It’s already been a month since the start of the project. Crazy to think about, though at the same time all of us at IntegrART 6 did some productive work at our hosting organizations. Apart from that, we’ve also experienced a beautiful celebration of All Saints’ Day here in Krakow.
So what is Saints’ Day, also known as All Hallows’ Day? According to sources, it originated in 609, when Pope Boniface IV dedicated the Pantheon in Rome to the Blessed Virgin Mary. In the eighth century, Pope Gregory III changed the date to November 1 when he dedicated a chapel at the Vatican in honor of all the saints, and Pope Gregory IV later extended this celebration of all saints to the universal church.
What traditions and practices are associated with All Saints’ Day?
One great tradition and practice associated with the Solemnity of All Saints is going to Mass. Other traditions on this day include reading and learning about the saints, praying to the saints. Most importantly, All Saints’ Day sees people all over the country gather to visit the graves of their loved ones. They travel around the country to see their loved ones and also pay tribute to the ones who passed away. Usually cemeteries look very beautiful on these days. Especially in the evening with all the candles and decorations.
We couldn’t resist an opportunity to experience this celebration. So on November our IntegrART team visited Rakowicki Cemetery, which is one of the most famous ones in Krakow. This historic necropolis was founded in 1803 and has been expanded several times.
We were amazed by the beauty of this place. It was extremely dark and only the candles helped us to follow the way. We were lucky because there weren’t that many people and we could take a look at everything. We also visited famous people aisle there. In Rakowicki Cemetery, you can find graves of singer Marek Grechuta, poet and writer Andrzej Bursa, actress Helena Modjeska and poet Wisława Szymborska.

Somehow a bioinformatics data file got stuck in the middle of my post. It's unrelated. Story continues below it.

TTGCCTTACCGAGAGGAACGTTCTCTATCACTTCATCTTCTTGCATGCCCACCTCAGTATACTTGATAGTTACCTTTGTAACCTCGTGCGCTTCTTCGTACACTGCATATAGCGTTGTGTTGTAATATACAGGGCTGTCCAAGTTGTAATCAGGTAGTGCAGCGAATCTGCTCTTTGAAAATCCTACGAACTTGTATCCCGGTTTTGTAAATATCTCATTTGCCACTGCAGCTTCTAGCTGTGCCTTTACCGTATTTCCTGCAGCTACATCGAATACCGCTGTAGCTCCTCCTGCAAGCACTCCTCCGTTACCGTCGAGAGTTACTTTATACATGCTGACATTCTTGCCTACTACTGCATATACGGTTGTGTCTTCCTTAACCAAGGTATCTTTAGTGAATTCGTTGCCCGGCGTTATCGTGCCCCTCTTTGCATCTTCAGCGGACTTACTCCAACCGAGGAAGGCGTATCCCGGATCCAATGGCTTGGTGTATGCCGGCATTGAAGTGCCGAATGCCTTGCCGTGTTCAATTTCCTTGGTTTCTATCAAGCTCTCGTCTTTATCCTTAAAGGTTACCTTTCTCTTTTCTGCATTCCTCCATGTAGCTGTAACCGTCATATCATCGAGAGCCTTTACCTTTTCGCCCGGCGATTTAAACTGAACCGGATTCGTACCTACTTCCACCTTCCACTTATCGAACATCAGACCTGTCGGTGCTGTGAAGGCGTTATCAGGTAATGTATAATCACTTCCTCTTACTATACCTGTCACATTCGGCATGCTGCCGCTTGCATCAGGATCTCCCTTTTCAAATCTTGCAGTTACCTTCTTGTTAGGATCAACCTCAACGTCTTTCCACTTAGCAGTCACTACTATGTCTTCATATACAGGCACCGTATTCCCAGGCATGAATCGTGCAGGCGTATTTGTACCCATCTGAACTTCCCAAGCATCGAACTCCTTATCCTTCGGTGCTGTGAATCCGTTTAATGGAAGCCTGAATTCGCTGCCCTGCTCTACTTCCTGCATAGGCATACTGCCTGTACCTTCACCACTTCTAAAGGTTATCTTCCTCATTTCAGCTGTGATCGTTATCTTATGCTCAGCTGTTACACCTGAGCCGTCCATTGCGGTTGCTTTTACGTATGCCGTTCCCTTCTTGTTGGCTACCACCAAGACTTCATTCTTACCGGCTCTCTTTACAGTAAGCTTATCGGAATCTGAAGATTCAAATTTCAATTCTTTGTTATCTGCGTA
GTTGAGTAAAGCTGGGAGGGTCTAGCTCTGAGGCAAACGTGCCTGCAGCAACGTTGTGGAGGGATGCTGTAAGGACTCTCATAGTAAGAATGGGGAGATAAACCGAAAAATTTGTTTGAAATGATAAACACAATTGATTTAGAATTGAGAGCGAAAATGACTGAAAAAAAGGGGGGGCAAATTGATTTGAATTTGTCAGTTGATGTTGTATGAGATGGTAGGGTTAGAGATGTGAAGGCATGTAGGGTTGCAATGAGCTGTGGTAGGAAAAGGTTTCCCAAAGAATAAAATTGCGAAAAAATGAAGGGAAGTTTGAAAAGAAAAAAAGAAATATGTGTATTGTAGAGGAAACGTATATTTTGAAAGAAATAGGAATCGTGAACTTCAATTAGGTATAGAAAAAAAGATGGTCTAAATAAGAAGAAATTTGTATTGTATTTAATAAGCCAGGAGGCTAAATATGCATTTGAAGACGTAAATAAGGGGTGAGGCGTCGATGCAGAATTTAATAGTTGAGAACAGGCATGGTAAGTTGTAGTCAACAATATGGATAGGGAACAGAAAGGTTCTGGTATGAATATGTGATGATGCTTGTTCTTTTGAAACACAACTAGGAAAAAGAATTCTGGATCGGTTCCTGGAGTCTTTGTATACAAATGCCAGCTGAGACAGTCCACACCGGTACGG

And now, after learning something about All Saints’ Day in Poland, you’re probably wondering if we have any similar celebrations or traditions in our homeland. So, to complete this article, we’d like to share some. Enjoy!
In Austria All Saints’ Day is also celebrated, it is a national holiday and shops are closed on 1st of November. On 2nd of November the deceased are remembered. So on either of these two days, people go to the cemetery. It is, however, not as big of a holiday as it is in Poland and lots of people also go on a holiday somewhere in Austria or abroad because in Austria there is a week long fall break in schools.
In Slovakia, like in Poland, we celebrate All Saints’ Day on November the 1st and All Souls Day on November the 2nd. Both days originate from religion and are celebrated in many countries. November the 1st is a national holiday and initially, it is a celebration of all Saints and hope for resurrection. November the 2nd is not an official national holiday. It is a day when people remember and pray for their deceased loved ones. In the past, on this day people visited churches, and cemeteries, lighted candles, and in some regions, there was an old tradition of preparing an extra dinner for their deceased relatives. Nowadays both days are mostly blended into one. Since only November the 1st is a national holiday and people have a free day out of work and school, they do it mostly on this one day. They visit the cemetery, light a candle, and leave flowers for their loved ones.